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PRAC concludes review of medicines containing factor VIII

At its May meeting, the Pharmacovigilance Risk Assessment Committee (PRAC) has completed its review of factor VIII medicines to evaluate the risk of developing inhibitors in patients with haemophilia A who have not previously been treated with these medicines.

Factor VIII is needed for blood to clot normally and is lacking in patients with haemophilia A. Factor VIII products replace the missing factor VIII and help control bleeding. However the body may develop inhibitors as a reaction to these medicines, particularly in patients starting treatment for the first time. This can block the effect of these medicines, so bleeding is no longer controlled.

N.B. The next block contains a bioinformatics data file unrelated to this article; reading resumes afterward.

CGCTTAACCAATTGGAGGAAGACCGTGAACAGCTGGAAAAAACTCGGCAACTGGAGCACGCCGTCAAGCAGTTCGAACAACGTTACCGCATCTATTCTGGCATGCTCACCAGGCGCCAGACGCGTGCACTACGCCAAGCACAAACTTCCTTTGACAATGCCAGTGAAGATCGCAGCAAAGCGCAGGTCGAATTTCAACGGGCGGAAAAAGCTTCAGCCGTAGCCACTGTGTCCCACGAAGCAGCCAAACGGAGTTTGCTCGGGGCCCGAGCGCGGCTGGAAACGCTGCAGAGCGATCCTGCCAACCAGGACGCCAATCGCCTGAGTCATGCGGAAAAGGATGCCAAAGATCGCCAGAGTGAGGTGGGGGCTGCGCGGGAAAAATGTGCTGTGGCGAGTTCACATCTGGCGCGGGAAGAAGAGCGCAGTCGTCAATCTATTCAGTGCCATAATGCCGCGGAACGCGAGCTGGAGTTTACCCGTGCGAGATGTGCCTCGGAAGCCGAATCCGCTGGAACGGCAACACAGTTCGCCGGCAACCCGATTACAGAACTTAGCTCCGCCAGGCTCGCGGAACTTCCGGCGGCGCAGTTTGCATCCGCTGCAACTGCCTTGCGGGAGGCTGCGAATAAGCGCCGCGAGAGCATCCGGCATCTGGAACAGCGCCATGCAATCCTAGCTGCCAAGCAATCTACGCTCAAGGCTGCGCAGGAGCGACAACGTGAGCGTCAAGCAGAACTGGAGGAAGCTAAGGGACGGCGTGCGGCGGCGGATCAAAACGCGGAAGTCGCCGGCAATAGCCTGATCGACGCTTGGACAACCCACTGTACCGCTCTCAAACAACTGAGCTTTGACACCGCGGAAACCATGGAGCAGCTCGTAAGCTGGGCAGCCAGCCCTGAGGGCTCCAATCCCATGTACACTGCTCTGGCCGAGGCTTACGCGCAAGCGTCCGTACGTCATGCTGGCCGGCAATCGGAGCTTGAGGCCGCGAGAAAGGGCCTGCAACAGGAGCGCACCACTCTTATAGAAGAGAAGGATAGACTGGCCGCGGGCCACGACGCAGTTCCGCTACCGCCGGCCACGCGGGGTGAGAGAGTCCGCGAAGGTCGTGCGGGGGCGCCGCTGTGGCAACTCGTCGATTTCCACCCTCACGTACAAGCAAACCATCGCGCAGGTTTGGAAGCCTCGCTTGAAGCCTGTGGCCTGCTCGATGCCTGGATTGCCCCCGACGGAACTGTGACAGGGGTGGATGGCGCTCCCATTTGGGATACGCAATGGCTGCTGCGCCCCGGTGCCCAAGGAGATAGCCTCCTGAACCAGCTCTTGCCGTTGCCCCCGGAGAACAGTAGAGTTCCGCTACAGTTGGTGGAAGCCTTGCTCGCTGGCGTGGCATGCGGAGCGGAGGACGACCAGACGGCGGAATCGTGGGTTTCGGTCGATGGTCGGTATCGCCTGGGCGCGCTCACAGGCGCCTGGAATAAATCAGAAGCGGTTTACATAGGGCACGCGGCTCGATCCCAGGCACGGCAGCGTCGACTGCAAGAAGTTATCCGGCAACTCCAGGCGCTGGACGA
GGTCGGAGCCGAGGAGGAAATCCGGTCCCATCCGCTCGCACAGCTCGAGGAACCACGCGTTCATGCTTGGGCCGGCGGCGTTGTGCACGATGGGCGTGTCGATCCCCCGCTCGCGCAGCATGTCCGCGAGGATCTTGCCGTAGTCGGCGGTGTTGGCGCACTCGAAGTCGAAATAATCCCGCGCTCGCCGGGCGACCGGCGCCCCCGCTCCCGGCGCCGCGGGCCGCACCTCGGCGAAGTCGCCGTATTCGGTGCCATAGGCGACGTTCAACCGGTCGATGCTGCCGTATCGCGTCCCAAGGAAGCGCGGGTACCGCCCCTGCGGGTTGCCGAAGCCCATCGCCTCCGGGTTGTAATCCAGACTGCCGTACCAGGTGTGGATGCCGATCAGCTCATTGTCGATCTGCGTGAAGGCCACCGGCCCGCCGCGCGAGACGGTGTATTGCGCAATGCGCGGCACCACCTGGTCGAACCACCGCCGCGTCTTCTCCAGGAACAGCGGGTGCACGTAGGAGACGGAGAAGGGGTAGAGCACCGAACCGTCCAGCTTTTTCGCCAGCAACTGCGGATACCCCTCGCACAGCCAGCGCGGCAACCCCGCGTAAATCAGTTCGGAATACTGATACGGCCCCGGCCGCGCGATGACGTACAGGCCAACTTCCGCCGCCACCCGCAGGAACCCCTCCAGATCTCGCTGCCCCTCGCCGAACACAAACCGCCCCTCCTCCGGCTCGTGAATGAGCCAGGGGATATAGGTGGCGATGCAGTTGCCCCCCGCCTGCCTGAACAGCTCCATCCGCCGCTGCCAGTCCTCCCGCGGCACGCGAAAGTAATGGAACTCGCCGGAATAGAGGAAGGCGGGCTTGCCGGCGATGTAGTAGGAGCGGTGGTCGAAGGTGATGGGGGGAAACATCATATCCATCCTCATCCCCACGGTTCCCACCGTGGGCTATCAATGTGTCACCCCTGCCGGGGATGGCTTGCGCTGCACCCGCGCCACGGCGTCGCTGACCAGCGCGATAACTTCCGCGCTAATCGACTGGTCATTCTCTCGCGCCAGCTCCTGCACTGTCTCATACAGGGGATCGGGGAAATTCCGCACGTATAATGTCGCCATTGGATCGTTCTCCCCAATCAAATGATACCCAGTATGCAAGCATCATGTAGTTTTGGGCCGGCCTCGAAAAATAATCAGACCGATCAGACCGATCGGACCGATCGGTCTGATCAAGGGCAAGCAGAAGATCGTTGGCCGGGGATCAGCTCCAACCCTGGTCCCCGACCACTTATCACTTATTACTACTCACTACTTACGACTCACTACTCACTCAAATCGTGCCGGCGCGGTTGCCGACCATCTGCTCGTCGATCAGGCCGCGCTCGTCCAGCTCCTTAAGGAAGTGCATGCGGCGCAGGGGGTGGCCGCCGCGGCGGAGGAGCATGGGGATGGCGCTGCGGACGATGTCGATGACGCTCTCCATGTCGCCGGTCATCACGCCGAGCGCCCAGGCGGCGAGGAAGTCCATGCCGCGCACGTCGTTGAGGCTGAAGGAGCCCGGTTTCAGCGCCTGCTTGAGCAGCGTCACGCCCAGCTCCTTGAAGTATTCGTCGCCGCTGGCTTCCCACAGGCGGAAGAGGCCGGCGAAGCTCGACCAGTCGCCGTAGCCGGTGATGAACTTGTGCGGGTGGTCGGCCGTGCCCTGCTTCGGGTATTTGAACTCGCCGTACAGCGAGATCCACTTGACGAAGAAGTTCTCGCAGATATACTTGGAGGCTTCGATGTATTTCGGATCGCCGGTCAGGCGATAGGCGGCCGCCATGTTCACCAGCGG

The review was started following publication of a study which concluded that inhibitors develop more frequently in patients receiving recombinant factor VIII medicines than in those receiving plasma-derived factor VIII medicines. The PRAC concluded that there is no clear and consistent evidence of a difference in inhibitor development between the two classes of factor VIII medicines.

More information is available below:

PRAC concludes there is no clear and consistent evidence of a difference in inhibitor development between classes of factor VIII medicines

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